E-commerce is soaring–but so are fees. Here are just a few of the fee hikes that have hit online retailers in 2022:
- Fulfillment by Amazon (FBA) hit sellers hard with fee hikes, including an:
- 8% increase in FBA fulfillment fees.
- 100% increase in removal and disposal fees.
- USPS, FedEx, UPS and other major carriers raised their rates across the board:
- 7.4% increase in First Class Package Service.
- 6.4% increase in FedEx ground delivery.
- $1 increase in UPS handling fees per package.
- Warehousing, labor costs and fuel prices skyrocketed as well:
- Warehousing costs increased by 25% in 2022.
- Labor costs already accounted for 50% of e-commerce fulfillment costs, and labor costs increased by 6% in 2022.
Frustrations from soaring costs have been exacerbated by increasing consumer demand for free and fast shipping, leaving online retailers in a tough spot.
Fortunately, an e-commerce fulfillment partner can help streamline operations, expedite shipping times and reduce costs. But not all fulfillment partners are the same, so it’s important for online retailers to be well-versed in e-commerce fulfillment fees.
Here’s what to expect and what you need to know about e-commerce fulfillment fees, as well as tips to help get the most bang for your fulfillment buck.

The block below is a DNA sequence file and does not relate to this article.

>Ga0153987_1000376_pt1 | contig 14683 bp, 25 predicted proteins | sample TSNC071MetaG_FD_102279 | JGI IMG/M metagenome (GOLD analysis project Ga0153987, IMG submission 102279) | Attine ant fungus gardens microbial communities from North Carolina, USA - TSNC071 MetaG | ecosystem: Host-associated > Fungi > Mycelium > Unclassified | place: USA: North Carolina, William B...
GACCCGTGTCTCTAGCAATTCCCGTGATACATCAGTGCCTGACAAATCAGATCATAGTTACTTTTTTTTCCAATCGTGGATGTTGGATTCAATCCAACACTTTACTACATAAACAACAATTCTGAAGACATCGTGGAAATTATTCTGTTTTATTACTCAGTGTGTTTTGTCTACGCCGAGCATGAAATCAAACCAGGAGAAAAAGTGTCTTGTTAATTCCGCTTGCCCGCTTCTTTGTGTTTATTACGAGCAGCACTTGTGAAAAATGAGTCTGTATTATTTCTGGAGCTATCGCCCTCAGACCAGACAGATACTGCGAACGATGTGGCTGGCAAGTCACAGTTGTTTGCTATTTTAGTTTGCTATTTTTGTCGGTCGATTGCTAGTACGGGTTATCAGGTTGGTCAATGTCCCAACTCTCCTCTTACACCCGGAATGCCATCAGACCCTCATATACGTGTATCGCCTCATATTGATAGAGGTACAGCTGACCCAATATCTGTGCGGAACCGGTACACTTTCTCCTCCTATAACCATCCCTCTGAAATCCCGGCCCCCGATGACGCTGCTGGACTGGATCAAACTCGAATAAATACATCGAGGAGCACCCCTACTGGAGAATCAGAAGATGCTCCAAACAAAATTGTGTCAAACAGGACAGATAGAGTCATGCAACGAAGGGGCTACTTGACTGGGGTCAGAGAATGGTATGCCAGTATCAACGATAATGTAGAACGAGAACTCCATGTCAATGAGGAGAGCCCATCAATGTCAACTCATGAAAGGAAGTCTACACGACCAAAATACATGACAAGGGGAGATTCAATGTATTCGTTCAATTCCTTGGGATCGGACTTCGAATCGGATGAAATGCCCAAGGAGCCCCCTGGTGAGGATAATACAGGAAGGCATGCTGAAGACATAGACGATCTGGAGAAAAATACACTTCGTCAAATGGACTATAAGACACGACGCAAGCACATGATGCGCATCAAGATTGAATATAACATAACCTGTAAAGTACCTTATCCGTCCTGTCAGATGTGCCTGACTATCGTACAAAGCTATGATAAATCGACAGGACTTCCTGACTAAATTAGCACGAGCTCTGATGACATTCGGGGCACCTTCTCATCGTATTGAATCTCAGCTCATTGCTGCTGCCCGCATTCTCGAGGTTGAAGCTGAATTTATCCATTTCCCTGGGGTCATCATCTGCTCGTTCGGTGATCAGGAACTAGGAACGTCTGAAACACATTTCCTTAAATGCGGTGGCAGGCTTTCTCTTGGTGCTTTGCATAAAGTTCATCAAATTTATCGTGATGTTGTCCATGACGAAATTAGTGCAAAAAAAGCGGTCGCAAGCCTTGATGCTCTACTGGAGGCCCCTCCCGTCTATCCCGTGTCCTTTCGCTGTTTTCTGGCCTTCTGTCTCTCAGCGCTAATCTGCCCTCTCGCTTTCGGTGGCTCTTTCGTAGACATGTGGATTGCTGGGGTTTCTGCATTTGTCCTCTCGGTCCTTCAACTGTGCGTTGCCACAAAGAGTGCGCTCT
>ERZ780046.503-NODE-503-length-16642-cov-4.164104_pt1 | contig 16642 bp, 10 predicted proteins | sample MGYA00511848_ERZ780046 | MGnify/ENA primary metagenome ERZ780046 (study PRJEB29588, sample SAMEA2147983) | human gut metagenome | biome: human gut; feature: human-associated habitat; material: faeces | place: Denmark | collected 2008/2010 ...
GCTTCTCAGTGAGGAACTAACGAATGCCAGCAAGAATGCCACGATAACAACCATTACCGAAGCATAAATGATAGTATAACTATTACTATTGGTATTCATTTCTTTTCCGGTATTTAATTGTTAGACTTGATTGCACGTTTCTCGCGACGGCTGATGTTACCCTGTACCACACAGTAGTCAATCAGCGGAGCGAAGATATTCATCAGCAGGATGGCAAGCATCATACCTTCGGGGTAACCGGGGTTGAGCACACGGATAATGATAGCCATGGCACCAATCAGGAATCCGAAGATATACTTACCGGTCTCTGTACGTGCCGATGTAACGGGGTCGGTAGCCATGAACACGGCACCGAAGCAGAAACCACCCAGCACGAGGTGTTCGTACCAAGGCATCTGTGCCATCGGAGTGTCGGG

1. Admin Fees
A legitimate fulfillment partner–or any business for that matter–should not charge for customer service.
Unfortunately, some fulfillment vendors nickel and dime for everything, including support. These fees can be recurring depending on how many times you have questions or need support.
Tip: If a fulfillment center charges for customer service, consider another fulfillment partner.
2. Set Up Fees
Charged on a one-time basis, set up fees cover the integration of your e-commerce platform with a fulfillment partner’s inventory management platform. Set up fees are standard as integrations can be complex and may require additional resources. However, integrating the two systems is critical in order to have full oversight of orders, returns, inventory and more.